By Therese Gomez
The Gambia Press union (GPU) in collaboration with the National Commission for UNESCO (NATCOM) and the Media Academy for Journalism and Communication (MAJaC) on May 14, 2022 held a symposium to commemorate World Press Freedom Day (WPFD) at the Auditorium of the University of The Gambia.
WPFD is observed every year on the 3rd of May to raise awareness of the importance of the freedom of the press and to also serve as a reminder to governments to respect their duty and uphold the right to freedom of expression and prevent attacks on the media’s independence.
This year’s global theme is “Journalism under Digital Siege”. Co-funded by UNESCO and the GPU, this year’s WPFD was marked under the Day under the theme “Journalism under Digital Siege – The Gambia’s quest for Recovery of Freedom of Expression and Access to Information” to reflect and shine light on the situation of the local media and the press freedom environment.
Media Law Reform
The GPU President, Muhammed S. Bah, commended the Gambia Government, particularly the former ministers of information, and justice, for their collaborations with the GPU since 2017 which has led to improvements in policy and practice concerning press freedom and freedom of expression.
However, he reminded the government that journalist still work under the threat of draconian media laws some of which dates back to the colonial era while others have been inherited from the dictatorship era.
Some of these laws, reviewed in 2018 by a Media Law Review Committee whose recommendations were submitted to the Ministry of Information and Communications include Information and Communications Act of 2009; Criminal Code of 1933; Indemnity Act of 2001; GRTS Act of 2004; Telegraph Stations Act of 1990; Officials Secrets Act of 1922; and the Newspaper and Broadcasting Stations Act of 1944.
The laws are recommended for review because they have problematic and disturbing provisions that are not in line with international norms, standards, and democracy.
While one is being developed, The Gambia has yet to have a data protection law despite Bah said that despite being a signatory to the 2010 ECOWAS Supplementary Act on Personal Data Protection.
Bah said such a law should establish whistleblowing procedures to provide safe channels for or other informants to report fraud, corruption or serious wrong doings.
The ECOWAS Act requires each ECOWAS Member State to establish a data protection authority that will be responsible for ensuring that personal data is processed in compliance with the provisions of the ECOWAS Act.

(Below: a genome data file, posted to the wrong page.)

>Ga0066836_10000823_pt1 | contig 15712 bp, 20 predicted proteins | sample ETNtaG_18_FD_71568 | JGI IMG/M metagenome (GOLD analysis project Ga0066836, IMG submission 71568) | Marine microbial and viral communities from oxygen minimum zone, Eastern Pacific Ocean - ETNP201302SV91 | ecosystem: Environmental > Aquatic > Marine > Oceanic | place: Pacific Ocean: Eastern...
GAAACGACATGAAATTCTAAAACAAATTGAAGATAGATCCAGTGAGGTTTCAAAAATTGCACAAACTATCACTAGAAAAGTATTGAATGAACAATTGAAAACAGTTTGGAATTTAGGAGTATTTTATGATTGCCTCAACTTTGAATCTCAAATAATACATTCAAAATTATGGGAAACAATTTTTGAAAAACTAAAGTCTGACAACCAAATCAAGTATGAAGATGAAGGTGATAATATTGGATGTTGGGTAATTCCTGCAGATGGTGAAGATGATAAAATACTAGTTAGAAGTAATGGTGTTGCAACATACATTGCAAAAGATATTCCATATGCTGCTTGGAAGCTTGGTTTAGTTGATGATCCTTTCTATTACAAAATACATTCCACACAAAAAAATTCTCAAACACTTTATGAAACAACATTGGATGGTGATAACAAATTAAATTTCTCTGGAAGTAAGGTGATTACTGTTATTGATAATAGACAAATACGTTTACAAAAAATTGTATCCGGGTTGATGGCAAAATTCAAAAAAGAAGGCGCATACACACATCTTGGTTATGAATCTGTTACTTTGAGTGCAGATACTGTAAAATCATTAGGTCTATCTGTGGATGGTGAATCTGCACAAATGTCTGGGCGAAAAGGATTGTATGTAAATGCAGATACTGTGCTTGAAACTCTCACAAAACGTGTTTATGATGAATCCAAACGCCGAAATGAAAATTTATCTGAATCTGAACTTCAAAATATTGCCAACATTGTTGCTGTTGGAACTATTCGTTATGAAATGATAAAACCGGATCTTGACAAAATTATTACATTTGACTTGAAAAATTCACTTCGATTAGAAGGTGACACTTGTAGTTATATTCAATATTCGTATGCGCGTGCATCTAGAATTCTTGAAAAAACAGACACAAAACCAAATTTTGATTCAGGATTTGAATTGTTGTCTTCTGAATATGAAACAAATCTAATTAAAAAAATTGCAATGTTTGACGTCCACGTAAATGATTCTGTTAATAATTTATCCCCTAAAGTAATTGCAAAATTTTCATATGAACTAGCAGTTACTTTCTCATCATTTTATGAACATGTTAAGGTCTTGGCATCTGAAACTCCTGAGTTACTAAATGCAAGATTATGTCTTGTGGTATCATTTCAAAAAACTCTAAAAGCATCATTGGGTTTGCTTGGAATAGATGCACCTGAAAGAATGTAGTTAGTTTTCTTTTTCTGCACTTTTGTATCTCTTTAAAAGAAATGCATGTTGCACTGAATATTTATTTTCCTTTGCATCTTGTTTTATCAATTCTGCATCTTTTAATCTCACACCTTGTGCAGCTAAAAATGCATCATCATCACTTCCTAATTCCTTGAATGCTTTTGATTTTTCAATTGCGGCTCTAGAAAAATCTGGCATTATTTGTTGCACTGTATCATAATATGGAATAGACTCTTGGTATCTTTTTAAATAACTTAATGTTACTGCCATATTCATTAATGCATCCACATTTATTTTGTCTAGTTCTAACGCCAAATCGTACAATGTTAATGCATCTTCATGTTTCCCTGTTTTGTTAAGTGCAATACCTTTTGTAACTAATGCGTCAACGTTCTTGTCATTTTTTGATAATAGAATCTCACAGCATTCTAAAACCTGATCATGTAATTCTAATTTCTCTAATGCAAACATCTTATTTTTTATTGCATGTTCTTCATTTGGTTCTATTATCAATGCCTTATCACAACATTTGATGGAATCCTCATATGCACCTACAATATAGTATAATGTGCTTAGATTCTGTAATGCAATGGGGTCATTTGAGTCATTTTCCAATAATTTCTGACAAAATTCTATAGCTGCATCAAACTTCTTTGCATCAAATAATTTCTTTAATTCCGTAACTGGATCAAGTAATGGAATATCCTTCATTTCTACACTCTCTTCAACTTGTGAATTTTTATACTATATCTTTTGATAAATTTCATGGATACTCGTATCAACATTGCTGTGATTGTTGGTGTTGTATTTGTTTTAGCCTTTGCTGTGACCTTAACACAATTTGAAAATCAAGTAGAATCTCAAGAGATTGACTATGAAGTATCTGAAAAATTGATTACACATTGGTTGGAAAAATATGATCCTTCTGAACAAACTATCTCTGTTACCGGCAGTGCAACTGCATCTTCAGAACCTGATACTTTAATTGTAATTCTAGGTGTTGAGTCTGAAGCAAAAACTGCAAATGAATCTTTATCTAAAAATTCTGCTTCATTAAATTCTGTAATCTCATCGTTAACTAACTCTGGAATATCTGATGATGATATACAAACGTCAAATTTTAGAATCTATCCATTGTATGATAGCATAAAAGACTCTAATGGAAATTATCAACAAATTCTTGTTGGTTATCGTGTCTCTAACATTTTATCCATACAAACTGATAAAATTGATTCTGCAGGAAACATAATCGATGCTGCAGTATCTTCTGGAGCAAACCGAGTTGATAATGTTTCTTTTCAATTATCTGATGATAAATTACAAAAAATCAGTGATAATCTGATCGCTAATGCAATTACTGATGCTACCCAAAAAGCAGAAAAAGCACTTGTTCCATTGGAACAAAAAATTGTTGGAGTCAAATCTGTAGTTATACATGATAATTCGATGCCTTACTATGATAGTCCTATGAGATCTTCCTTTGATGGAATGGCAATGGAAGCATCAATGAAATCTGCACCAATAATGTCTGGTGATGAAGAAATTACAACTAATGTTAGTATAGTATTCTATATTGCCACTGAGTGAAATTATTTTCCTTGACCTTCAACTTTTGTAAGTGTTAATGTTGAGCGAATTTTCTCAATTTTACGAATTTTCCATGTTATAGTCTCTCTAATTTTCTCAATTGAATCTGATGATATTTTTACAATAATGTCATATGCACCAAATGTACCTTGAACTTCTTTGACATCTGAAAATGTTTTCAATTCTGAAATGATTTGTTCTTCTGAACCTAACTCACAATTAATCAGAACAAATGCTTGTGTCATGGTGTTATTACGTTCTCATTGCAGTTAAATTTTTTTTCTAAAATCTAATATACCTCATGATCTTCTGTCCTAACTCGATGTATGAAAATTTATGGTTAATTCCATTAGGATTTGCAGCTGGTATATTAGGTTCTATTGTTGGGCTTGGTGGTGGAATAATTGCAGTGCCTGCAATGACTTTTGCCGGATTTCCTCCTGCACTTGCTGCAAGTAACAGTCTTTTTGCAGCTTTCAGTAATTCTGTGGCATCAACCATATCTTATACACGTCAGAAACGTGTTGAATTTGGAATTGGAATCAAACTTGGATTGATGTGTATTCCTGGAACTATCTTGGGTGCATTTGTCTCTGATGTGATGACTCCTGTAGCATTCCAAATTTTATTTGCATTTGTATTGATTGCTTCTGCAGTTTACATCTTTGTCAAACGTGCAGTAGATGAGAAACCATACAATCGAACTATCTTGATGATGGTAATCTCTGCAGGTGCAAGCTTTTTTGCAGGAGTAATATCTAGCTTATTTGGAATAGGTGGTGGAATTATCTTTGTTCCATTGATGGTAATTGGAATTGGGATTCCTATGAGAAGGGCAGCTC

Access to Information
He also urged the government to put in place mechanisms for the implementation of the Access to Information law.
“In light of the passing of the Access to Information Act in 2021, the GPU in line with the theme of this day, is calling on the government to build the necessary digital infrastructure within the government to ensure the operationalisation of the Access to Information Act,” he said.
Maimuna Sidibeh, the acting Secretary General of UNESCO/NATCOM, praised the work the GPU on press freedom, freedom of expression and the safety of journalists.
She noted that UNESCO has been a longstanding partner of the GPU in supporting media development as it enhances the freedom of expression and contributes to peace, sustainability, poverty eradication and human rights.
“This is why UNESCO promotes policies for press freedom and safety of journalists and supports independent journalism based on ethics and self-regulatory principles,” she said. “We will continue to contribute to strengthening professional standards through capacity building.”
Nana Grey-Johnson, the Vice Chariperson of UNESCO/NATCOM, encouraged journalists to do research on the history of the media in the country.
“History is important because that’s the platform you stand on to protect and fight for press freedom,” Grey-Johnson, who is also a veteran journalist, said.
Speaking on the topic, “Implementation of the Windhoek+30 Declaration with practical steps to help secure information as a public good”, he said it was important for journalists to know the significant contributions to the Gambia made to the Windhoek Declaration through representation by the late Sanna Manneh who was the Editor-In-Chief of The Torch Newspaper.
Samba Bah, the acting Managing Director of MAJaC, said that MAJaC as a journalism training institute recognizes the importance of press freedom and the need to create an enabling environment for journalists and media organisations to carry out their mandate effectively.
He also urges the government to bring back the 2020 Draft Constitution to lay the ground for a democratic and human rights-respecting society in which journalism can thrive.
Prince Bubacarr Aminata Sankanu, the Government’s Principal Information Officer, said the Gambia government has set in motion plans to operationalize the implementation of the Access to Information law.
He said this is a priority of the government as it seeks to consolidate gains made in creating a more press-friendly environment and to enhance the right to freedom of expression.
Participants at the event were journalists, journalism students, and representatives from the government and civil society.